”Let’s make a great game” -AndyB (Overwatch Community Manager)
Now is the time to add accessibility options to Overwatch 2.0 while the game is still in the design phase. It can be significantly easier to implement accessibility now since guidelines can be met with simple design decisions instead of needing to retrofit later. The number of accessibility options available does not mean a game is accessible, you need direct feedback from people playing your game, which means having them tested during your beta. Video games are an activity that everyone should be able to enjoy, accessibility is important today more then ever, and Overwatch needs to catch up to the industry standard.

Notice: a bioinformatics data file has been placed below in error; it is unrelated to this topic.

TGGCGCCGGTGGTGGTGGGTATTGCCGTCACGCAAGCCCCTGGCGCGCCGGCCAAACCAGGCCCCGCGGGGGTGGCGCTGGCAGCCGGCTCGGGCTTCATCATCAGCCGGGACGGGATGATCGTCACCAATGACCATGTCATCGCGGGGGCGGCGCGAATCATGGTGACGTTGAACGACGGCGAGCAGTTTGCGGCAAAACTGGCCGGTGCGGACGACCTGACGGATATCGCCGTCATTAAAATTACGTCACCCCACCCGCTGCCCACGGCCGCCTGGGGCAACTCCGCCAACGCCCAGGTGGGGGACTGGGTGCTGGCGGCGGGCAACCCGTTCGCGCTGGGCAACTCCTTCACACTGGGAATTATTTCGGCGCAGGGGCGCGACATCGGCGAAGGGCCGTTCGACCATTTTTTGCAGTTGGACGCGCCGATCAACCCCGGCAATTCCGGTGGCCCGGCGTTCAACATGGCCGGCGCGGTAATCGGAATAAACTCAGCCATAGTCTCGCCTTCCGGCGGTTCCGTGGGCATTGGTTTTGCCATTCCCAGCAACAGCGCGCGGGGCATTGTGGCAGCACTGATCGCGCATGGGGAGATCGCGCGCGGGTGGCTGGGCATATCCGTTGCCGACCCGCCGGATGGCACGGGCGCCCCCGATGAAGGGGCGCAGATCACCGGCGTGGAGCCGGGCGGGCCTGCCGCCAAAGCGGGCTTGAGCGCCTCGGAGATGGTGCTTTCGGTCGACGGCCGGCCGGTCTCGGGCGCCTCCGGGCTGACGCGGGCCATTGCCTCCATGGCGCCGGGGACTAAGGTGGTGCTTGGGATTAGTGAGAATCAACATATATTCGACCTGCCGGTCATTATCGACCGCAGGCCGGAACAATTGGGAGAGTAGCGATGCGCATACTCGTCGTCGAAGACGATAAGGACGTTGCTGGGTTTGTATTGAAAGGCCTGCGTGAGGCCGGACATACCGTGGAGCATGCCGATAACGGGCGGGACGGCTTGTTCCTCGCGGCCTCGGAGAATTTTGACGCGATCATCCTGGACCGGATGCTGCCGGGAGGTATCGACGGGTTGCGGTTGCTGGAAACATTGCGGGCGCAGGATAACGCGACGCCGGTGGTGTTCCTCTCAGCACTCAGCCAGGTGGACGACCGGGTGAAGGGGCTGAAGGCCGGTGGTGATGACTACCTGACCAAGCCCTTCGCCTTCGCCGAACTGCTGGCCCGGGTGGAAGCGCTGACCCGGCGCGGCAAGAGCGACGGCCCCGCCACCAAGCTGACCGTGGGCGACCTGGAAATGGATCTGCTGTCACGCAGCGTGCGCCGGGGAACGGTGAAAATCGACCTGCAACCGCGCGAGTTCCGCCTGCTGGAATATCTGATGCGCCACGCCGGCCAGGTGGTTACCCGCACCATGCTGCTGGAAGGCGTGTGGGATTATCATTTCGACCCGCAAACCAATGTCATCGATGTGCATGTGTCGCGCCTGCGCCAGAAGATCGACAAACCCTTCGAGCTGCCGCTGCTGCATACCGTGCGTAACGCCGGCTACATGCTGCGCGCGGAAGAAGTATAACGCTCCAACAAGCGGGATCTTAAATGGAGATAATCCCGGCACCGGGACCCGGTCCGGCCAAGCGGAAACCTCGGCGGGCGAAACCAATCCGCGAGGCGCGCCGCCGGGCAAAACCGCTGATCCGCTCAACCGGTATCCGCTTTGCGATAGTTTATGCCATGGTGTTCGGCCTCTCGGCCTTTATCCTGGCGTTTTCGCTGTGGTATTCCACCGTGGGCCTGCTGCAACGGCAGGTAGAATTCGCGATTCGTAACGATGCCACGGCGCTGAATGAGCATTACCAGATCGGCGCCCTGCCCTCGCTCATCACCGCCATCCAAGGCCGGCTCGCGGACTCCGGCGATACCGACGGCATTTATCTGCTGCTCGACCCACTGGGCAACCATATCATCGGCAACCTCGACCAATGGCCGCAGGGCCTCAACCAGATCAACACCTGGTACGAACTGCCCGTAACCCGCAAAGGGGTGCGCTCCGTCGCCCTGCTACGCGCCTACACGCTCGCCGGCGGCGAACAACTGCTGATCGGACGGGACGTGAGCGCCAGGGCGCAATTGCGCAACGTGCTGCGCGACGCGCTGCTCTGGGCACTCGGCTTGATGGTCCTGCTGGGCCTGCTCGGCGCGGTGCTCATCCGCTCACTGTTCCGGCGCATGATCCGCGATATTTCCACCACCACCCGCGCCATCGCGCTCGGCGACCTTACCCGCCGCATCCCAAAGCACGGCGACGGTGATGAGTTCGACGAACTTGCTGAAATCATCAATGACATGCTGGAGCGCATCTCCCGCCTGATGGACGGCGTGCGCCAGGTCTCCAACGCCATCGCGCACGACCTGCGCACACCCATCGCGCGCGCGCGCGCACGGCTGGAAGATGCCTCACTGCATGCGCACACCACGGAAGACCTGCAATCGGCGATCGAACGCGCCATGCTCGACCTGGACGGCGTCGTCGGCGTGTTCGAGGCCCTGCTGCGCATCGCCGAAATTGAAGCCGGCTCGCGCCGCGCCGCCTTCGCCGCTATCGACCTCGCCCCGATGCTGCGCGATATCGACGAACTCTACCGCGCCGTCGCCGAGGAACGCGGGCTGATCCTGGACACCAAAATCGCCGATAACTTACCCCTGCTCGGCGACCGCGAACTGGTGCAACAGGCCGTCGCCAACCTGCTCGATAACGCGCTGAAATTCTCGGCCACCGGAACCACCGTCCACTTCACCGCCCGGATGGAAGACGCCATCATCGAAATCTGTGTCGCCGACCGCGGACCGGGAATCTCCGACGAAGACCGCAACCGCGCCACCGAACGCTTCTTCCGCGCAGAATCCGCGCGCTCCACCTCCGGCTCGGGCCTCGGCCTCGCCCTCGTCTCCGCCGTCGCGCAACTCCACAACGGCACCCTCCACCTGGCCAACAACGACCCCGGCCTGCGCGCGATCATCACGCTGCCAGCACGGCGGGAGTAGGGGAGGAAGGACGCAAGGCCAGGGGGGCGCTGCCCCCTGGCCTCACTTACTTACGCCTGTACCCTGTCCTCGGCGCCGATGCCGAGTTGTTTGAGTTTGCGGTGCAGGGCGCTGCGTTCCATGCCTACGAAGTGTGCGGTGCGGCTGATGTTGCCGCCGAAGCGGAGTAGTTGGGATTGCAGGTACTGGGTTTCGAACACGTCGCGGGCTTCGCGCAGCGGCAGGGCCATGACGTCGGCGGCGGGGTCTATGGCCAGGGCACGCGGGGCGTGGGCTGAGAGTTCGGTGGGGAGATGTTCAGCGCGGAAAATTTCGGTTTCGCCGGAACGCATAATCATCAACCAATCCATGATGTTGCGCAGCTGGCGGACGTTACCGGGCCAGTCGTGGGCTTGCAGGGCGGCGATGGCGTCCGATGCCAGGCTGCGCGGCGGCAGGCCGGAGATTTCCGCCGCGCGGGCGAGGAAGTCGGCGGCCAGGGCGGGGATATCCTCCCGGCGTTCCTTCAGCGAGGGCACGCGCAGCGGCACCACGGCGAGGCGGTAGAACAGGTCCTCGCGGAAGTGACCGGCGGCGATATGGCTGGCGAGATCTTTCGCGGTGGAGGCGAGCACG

This is the longest forum post I have ever written and there is a chance like other posts asking for basic accessibility options it will be ignored or forgotten. If you have made it this far I thank you! Please enjoy this picture of my Cat Rin on her Overwatch 2.0 Cat Tree